A major requirement for a wheelchair head restraint is that it is easily adjustable, attachable, and detachable. In the prototype design, the head-restraint cushion angle and pivot arm angle adjusters (Figure 4) are easy to use and require no additional tools to attach. The capability of the current prototype design to integrate with commercial wheelchairs is shown in Figure 17.


Figure 17. Two views of prototype head-restraint frame attached to commercial wheelchair frame.

However, the capability of the prototype to attach to the wheelchair remains problematic in a number of cases because a small portion of the back support canvas must be cut away to allow the attachment clips to connect directly to the seat-back uprights. In contrast, the Rolko head restraint attaches to the wheelchair by clamping onto the handles of the wheelchair with thumb screws. The Rolko system is more user-friendly but might also be improved with a friction clamp-handle mechanism. Other head restraints are attached directly to the uprights of the seat back, but these are vulnerable to high pullout forces during a rear impact, as shown in Karg and Sprigle [20].

The head-restraint cushion design in the prototype is large (370 mm wide by 240 mm high) so as to support wheelchair occupants with significant spinal deformities, particularly in the rebound phase of a frontal impact. However, the smaller cushion on the Rolko (about 230 mm wide and 100 mm high) may be aesthetically more favorable than the prototype, and the possible protective effect of the larger cushion area in the prototype remains untested. Overall, the Rolko design is significantly lighter (1.3 kg compared with 4.8 kg) and easier to use than the prototype and must be recommended because it protects the neck at a similar level as the prototype in the 10 g rear-impact tests. Investigators need to conduct further research to determine the level of neck protection that each device provides when used with production wheelchairs in a frontal vehicle impact with a rearward-facing wheelchair occupant.

CONCLUSIONS

Rear-impact sled tests (10 g, 16 km/h) of the BioRID II model seated in a rigid wheelchair with no head restraint showed that the risk of adult wheelchair user neck injuries evaluated with the NIC and Nkm injury criteria is high. By comparison, a new prototype head restraint and the commercial Rolko head restraint reduced the injury criteria scores substantially: the NIC scores for the tests with the head restraints with no gap ranged from 18 to 24 (approximately a 20%-30% chance of neck injury symptoms of duration >1 month) compared with no head restraint NIC scores of 34 to 37 (approximately a 95% chance of neck injury symptoms lasting >1 month). The corresponding extension-posterior Nkm scores for the tests with the head restraints with no gap ranged from 0.30 to 0.35 (approximately 5% chance of neck injury symptoms lasting >1 month) compared with no head restraint Nkm scores of 1.16 (approximately 45% chance of neck injury symptoms lasting >1 month). However, the number of sled tests performed was small (three without a head restraint and six with a head restraint), and therefore, these results should primarily be considered as trends rather than absolute predictions. Preliminary results also show that the horizontal gap between the head and the wheelchair head-restraint cushion should be as small as possible. Both the new prototype head restraint and the Rolko head restraint performed similarly, but the Rolko is a more user-friendly product because it is lighter and can be more easily attached and removed.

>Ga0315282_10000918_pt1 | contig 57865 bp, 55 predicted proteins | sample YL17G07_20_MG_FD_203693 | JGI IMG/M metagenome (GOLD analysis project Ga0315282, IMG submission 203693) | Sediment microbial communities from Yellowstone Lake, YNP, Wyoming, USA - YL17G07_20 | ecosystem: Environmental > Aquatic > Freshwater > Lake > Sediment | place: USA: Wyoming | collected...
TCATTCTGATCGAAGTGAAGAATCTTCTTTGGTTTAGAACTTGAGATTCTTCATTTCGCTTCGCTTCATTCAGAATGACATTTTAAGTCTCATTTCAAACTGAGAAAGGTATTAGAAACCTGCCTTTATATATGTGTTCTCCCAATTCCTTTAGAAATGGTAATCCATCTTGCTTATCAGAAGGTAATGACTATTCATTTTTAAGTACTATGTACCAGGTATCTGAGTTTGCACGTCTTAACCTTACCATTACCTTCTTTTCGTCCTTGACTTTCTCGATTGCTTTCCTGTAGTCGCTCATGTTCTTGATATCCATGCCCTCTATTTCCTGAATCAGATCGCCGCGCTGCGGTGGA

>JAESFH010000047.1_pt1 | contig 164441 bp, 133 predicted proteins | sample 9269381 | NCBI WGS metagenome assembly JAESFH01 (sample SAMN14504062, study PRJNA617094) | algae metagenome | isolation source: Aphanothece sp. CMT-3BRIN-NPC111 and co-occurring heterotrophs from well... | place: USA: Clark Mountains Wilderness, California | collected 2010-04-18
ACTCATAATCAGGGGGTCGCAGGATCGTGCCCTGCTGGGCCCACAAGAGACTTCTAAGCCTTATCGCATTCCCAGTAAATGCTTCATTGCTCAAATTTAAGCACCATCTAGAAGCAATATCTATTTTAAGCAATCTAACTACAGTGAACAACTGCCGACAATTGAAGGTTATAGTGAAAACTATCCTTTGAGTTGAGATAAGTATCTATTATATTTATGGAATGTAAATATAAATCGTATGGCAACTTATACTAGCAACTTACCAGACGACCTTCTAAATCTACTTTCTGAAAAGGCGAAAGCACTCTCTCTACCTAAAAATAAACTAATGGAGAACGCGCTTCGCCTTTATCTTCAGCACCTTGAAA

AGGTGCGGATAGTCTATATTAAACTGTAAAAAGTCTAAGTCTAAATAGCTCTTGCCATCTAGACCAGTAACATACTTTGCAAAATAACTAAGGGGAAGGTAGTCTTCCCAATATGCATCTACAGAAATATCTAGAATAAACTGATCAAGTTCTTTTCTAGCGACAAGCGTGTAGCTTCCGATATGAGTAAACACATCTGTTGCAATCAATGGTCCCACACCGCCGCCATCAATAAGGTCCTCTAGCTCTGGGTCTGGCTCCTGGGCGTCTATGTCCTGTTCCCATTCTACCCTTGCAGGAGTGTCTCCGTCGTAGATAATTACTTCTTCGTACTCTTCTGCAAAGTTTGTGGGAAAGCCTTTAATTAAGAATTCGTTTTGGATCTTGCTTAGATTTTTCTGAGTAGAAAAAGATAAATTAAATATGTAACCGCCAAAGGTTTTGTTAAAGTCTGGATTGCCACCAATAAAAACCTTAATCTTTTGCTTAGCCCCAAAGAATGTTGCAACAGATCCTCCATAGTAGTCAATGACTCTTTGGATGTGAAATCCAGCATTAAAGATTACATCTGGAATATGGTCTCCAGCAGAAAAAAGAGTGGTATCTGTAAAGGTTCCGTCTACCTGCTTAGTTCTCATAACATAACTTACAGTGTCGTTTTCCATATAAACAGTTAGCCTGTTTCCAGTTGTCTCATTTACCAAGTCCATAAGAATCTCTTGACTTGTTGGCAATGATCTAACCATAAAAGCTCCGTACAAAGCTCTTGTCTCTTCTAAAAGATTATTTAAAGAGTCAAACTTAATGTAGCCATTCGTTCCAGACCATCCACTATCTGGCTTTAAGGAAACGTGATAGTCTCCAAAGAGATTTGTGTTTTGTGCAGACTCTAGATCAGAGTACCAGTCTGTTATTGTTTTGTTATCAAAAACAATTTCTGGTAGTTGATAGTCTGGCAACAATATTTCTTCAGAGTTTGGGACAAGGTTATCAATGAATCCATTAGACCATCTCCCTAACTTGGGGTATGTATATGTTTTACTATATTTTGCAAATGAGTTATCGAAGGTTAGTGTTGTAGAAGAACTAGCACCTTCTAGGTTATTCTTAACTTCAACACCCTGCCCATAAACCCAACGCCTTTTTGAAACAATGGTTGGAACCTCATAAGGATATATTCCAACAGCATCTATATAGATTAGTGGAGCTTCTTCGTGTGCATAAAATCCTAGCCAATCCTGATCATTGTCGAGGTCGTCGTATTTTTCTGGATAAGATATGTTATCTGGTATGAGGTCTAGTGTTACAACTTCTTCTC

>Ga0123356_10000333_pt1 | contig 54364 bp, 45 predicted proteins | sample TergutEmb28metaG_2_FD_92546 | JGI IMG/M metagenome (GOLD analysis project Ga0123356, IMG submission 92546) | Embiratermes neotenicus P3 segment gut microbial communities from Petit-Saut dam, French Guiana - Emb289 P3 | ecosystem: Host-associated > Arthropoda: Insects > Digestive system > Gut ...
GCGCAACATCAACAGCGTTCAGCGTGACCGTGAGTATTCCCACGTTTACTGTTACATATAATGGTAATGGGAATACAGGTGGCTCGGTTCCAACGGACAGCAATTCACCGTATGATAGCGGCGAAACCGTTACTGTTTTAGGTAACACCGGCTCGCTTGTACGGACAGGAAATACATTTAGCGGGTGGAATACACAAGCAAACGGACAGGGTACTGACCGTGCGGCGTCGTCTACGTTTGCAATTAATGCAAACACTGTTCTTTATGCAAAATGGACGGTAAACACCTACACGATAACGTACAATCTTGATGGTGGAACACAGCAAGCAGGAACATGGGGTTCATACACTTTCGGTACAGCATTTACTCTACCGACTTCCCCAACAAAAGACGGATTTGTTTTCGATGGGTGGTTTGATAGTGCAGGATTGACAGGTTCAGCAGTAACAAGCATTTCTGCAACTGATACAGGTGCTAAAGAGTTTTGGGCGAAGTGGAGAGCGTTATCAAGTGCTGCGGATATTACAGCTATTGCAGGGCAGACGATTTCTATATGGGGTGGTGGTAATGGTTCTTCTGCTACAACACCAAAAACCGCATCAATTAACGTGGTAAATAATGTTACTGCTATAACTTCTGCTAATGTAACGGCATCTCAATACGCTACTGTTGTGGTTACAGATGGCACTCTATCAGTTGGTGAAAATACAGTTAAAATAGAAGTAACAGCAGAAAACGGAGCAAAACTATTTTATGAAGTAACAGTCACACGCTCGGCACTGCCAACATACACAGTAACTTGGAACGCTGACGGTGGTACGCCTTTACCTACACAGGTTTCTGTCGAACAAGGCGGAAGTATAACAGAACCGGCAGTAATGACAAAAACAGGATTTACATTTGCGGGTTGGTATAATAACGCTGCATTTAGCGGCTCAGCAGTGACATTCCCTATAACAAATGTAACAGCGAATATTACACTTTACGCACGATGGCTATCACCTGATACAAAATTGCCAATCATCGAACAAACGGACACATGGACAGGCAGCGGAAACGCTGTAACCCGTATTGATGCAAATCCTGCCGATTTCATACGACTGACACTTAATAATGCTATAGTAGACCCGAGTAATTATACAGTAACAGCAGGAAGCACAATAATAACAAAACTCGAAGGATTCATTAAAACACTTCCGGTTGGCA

ACKNOWLEDGMENTS
Author Contributions:
Study concept and design: C. K. Simms, D. FitzPatrick, J. Tiernan, B. Madden.
Acquisition of data: C. K. Simms, D. FitzPatrick, J. Tiernan, B. Madden.
Analysis and interpretation of data: C. K. Simms, D. FitzPatrick, J. Tiernan, B. Madden.
Drafting of manuscript: C. K. Simms, D. FitzPatrick, J. Tiernan.
Critical revision of manuscript for important intellectual content: C. K. Simms, D. FitzPatrick, J. Tiernan.
Statistical analysis: C. K. Simms.
Obtained funding: C. K. Simms, D. FitzPatrick, J. Tiernan.
Study supervision: C. K. Simms, D. FitzPatrick, J. Tiernan.
Financial Disclosures: The authors have declared that no competing interests exist.
Funding/Support: This material was based on work supported by the Health Research Board of Ireland, grant RP/2005/155.
Additional Contributions: We would like to acknowledge Thatcham Crash Laboratory (United Kingdom) for conducting the sled tests necessary for this research.
Additional Information: The Eastern Region Postural Management Service has changed its name to SeatTech.
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Submitted for publication March 27, 2008. Accepted in revised form December 1, 2008.